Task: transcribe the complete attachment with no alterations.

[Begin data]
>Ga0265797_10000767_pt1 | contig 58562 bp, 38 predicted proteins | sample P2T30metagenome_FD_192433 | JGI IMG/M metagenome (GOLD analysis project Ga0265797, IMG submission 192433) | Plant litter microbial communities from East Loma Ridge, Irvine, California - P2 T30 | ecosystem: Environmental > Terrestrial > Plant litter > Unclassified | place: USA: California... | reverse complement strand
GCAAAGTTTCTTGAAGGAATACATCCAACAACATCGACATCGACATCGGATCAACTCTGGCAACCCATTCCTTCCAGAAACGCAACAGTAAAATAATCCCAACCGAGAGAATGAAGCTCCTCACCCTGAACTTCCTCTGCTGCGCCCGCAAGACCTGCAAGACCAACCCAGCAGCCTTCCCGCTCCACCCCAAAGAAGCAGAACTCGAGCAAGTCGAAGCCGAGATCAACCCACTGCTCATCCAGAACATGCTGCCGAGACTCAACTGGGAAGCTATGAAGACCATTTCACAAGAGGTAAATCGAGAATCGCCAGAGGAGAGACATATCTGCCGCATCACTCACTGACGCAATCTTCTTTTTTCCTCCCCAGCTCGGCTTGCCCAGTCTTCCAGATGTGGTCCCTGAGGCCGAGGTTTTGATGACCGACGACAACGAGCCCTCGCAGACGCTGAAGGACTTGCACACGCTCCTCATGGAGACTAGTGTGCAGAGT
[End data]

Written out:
>Ga0265797_10000767_pt1 | contig 58562 bp, 38 predicted proteins | sample P2T30metagenome_FD_192433 | JGI IMG/M metagenome (GOLD analysis project Ga0265797, IMG submission 192433) | Plant litter microbial communities from East Loma Ridge, Irvine, California - P2 T30 | ecosystem: Environmental > Terrestrial > Plant litter > Unclassified | place: USA: California... | reverse complement strand
GCAAAGTTTCTTGAAGGAATACATCCAACAACATCGACATCGACATCGGATCAACTCTGGCAACCCATTCCTTCCAGAAACGCAACAGTAAAATAATCCCAACCGAGAGAATGAAGCTCCTCACCCTGAACTTCCTCTGCTGCGCCCGCAAGACCTGCAAGACCAACCCAGCAGCCTTCCCGCTCCACCCCAAAGAAGCAGAACTCGAGCAAGTCGAAGCCGAGATCAACCCACTGCTCATCCAGAACATGCTGCCGAGACTCAACTGGGAAGCTATGAAGACCATTTCACAAGAGGTAAATCGAGAATCGCCAGAGGAGAGACATATCTGCCGCATCACTCACTGACGCAATCTTCTTTTTTCCTCCCCAGCTCGGCTTGCCCAGTCTTCCAGATGTGGTCCCTGAGGCCGAGGTTTTGATGACCGACGACAACGAGCCCTCGCAGACGCTGAAGGACTTGCACACGCTCCTCATGGAGACTAGTGTGCAGAGT